13. WHO Anthro Plus for personal computers: software for assessing growth of the world’s children and adolescents. Geneva: WHO; 2009 [cited 2017 Feb 16]. Available from: http://www.who.int/growthref/tools/en/Links ]

14. Onis M, Onyango AW, Borghi E, Siyam A, Nishida C, Siekmann J. Development of a WHO growth reference for school-aged children and adolescents. Bull World Health Organ. 2007;85(9):660-7. https://doi.org/10.2471/BLT.07.043497Links ]

15. Ministério da Saúde (BR), Secretaria de Atenção à Saúde, Departamento de Ações Programáticas Estratégicas. Gestação de alto risco: manual técnico. 5. ed. Brasília, DF; 2010 [cited 2017 Feb 16]. (Série A. Normas e Manuais Técnicos). Available from: http://bvsms.saude.gov.br/bvs/publicacoes/manual_tecnico_gestacao_alto_risco.pdfLinks ]

16. Malachias MVB, Figueiredo CEP, Sass N, Antonello IC, Torloni MR, Bortolotto MRFL. 7ª Diretriz Brasileira de Hipertensão Arterial: Capítulo 9 - Hipertensão arterial na gestação. Arq Bras Cardiol. 2016 [cited 2017 Feb 10];107(3 Suppl 3):49-52. Available from: http://www.scielo.br/scielo.php?script=sci_arttext&pid=S0066-782X2016004800049&lng=en&nrm=iso&tlng=ptLinks ]

17. World Health Organization. Guideline: daily iron and folic acid supplementation in pregnant women. Geneva: WHO; 2012 [cited 2017 Feb 16]. Available from: http://apps.who.int/iris/bitstream/10665/77770/1/9789241501996_eng.pdfLinks ]

18. Gomes LF, Alves AF, Sevanian A, Peres CA, Cendoroglo MS, Mello-Almada C, et al. Role of β2-glycoprotein I, LDL-, and antioxidant concentrations in hypercholesterolemic elderly subjects. Antioxid Redox Signal. 2004;6(2):237-44. https://doi.org/10.1089/152308604322899305Links ]

19. World Health Organization. Indicators for assessing vitamin A deficiency and their application in monitoring and evaluating intervention programmes. Geneva: WHO; 1996 [cited 2017 Feb 10]. (Micronutrient Series). Available from: http://whqlibdoc.who.int/hq/1996/WHO_NUT_96.10.pdfLinks ]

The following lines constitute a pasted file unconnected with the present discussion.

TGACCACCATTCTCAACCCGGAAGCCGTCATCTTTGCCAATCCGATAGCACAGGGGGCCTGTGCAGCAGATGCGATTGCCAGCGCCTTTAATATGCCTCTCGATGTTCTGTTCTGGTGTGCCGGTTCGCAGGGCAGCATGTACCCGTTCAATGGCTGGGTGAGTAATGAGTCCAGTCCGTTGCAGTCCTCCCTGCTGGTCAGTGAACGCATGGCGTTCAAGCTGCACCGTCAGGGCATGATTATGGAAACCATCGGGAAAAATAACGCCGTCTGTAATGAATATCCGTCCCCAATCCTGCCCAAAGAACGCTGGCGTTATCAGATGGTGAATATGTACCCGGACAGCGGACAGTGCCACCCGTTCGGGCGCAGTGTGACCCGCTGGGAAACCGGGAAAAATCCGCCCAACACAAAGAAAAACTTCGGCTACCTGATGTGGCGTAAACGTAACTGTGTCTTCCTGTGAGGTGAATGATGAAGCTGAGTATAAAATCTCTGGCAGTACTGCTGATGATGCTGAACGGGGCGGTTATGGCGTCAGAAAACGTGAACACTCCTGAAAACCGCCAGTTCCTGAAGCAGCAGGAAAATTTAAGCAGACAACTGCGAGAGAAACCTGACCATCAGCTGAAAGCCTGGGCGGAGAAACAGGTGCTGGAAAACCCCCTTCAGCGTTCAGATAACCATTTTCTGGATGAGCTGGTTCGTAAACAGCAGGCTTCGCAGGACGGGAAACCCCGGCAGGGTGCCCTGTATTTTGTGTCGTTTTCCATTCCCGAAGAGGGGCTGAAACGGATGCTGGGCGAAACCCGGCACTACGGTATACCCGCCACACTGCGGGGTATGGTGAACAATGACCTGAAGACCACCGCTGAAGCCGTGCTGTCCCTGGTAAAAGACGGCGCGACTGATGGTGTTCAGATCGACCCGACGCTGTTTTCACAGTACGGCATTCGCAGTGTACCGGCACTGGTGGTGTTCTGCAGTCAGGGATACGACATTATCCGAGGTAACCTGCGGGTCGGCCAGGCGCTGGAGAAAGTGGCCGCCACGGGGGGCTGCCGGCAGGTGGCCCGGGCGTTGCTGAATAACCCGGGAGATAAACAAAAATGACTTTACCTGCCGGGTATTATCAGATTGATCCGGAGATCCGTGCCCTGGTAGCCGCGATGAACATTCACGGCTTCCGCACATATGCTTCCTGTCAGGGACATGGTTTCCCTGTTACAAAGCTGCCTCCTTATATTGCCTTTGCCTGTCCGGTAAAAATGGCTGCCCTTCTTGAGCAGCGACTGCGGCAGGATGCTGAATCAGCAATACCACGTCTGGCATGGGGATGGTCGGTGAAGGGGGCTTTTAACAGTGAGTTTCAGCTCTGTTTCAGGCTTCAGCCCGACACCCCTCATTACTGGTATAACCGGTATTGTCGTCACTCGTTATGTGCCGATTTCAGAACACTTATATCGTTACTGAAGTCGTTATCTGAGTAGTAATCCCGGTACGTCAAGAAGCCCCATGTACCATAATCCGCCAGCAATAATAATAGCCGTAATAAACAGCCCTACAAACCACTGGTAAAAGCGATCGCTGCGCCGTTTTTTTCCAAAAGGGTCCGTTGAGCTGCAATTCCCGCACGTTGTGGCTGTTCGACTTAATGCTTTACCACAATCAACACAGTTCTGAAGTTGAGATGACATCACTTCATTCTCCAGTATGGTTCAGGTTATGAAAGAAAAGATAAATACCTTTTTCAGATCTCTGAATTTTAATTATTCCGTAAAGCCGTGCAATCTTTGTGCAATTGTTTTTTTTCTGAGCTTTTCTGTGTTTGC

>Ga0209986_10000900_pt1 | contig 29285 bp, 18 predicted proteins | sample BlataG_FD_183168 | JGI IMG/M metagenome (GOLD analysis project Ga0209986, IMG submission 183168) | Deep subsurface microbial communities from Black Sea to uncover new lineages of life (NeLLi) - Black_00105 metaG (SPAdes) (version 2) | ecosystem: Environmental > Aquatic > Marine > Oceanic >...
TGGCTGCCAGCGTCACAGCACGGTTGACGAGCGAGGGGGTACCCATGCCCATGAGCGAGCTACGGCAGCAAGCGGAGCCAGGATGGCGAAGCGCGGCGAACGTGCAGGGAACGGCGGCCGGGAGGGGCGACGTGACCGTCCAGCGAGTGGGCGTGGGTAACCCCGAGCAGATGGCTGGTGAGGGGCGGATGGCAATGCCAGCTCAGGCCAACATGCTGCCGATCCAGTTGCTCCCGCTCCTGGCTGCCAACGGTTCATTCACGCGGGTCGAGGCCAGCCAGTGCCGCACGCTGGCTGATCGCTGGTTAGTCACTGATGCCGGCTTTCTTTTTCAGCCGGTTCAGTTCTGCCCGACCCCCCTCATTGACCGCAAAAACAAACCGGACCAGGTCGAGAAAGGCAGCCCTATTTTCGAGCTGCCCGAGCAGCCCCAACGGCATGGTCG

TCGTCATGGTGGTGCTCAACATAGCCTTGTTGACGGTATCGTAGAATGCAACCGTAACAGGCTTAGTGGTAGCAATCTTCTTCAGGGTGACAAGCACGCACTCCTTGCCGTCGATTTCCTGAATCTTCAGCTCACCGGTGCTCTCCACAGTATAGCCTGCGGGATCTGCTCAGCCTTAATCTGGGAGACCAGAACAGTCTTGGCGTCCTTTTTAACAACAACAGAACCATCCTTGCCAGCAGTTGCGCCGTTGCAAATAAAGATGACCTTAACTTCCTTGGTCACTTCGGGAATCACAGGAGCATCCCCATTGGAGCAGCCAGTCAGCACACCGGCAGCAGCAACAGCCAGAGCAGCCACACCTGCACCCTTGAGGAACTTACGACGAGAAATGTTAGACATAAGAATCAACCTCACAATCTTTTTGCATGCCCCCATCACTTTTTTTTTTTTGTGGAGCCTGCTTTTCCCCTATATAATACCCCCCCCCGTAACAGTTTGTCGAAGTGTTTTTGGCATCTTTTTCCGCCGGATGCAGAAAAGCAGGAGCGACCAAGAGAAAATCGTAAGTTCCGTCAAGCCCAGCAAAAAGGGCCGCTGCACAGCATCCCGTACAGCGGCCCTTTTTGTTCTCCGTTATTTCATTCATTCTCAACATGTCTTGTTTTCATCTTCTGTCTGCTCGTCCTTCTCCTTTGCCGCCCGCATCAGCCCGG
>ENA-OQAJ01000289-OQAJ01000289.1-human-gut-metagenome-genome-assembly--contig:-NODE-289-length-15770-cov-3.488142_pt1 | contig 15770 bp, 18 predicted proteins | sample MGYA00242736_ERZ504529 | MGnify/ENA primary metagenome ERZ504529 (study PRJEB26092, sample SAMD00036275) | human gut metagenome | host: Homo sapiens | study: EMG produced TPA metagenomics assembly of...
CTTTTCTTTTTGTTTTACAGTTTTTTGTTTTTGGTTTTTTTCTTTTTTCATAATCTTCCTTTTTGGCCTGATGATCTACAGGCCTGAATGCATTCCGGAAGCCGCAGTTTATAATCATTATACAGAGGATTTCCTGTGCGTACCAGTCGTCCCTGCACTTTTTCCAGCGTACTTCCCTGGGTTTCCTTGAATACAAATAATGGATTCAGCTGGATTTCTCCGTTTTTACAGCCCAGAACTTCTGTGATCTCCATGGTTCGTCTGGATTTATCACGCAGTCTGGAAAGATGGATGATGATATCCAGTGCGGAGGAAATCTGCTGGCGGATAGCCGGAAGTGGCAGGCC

20. Fernandes TA; Werneck GL; Hasselmann MH. Prepregnancy weight, weight gain during pregnancy, and exclusive breastfeeding in the first month of life in Rio de Janeiro, Brazil. J Hum Lact. 2012;28(1):55-61. https://doi.org/10.1177/0890334411429113Links ]

21. Carvalhaes MABL, Gomes CB, Malta MB, Papini SJ, Parada CMGL. Sobrepeso pré -gestacional associa-se a ganho ponderal excessivo na gestação. Rev Bras Ginecol Obstet. 2013;35(11):523-9. https://doi.org/10.1590/S0100-72032013001100008Links ]

22. Programa das Nações Unidas para o Desenvolvimento; Instituto de Pesquisa Econômica Aplicada; Fundação João Pinheiro. Índice de Desenvolvimento Humano Municipal Brasileiro. Brasília, DF: PNUD Brasil; IPEA; FJP; 2013 [cited 2017 Feb 16]. (Série Atlas do Desenvolvimento Humano no Brasil). Available from: http://www.br.undp.org/content/brazil/pt/home/library/idh/Atlas/o-idh-brasileiro0.htmlLinks ]

23. Monteiro CA, Mondini L, Souza ALM, Popkin BM. Da desnutrição para a obesidade: a transição nutricional no Brasil. In: Monteiro C, organizador. Velhos e novos males da saúde no Brasil: a evolução do país e suas doenças. 2. ed. São Paulo: Hucitec; Nupens USP; 2000. (Saúde em Debate, nº 91). p. 247-55. [ Links ]

24. Winkvist A, Brantsaeter AL, Brandhagen M, Haugen M, Meltzer HM, Lissner L. Maternal Prepregant Body Mass Index and gestacional weight gain are associated with initiation and duration of breastfeeding among Norwegian mothers. J Nutr. 2015;145(6):1263-70. https://doi.org/10.3945/jn.114.202507Links ]

25. Drehmer M, Duncan BB, Kac G, Schmidt MI. Association of second and third trimester weight gain in pregnancy with maternal and fetal outcomes . PLoS One. 2013;8(1):e54704. https://doi.org/10.1371/journal.pone.0054704Links ]

26. Centers for Disease Control and Prevention. Recommendations to prevent and control iron deficiency in the United States. MMWR Recomm Rep. 1998;47(RR3):1-29. [ Links ]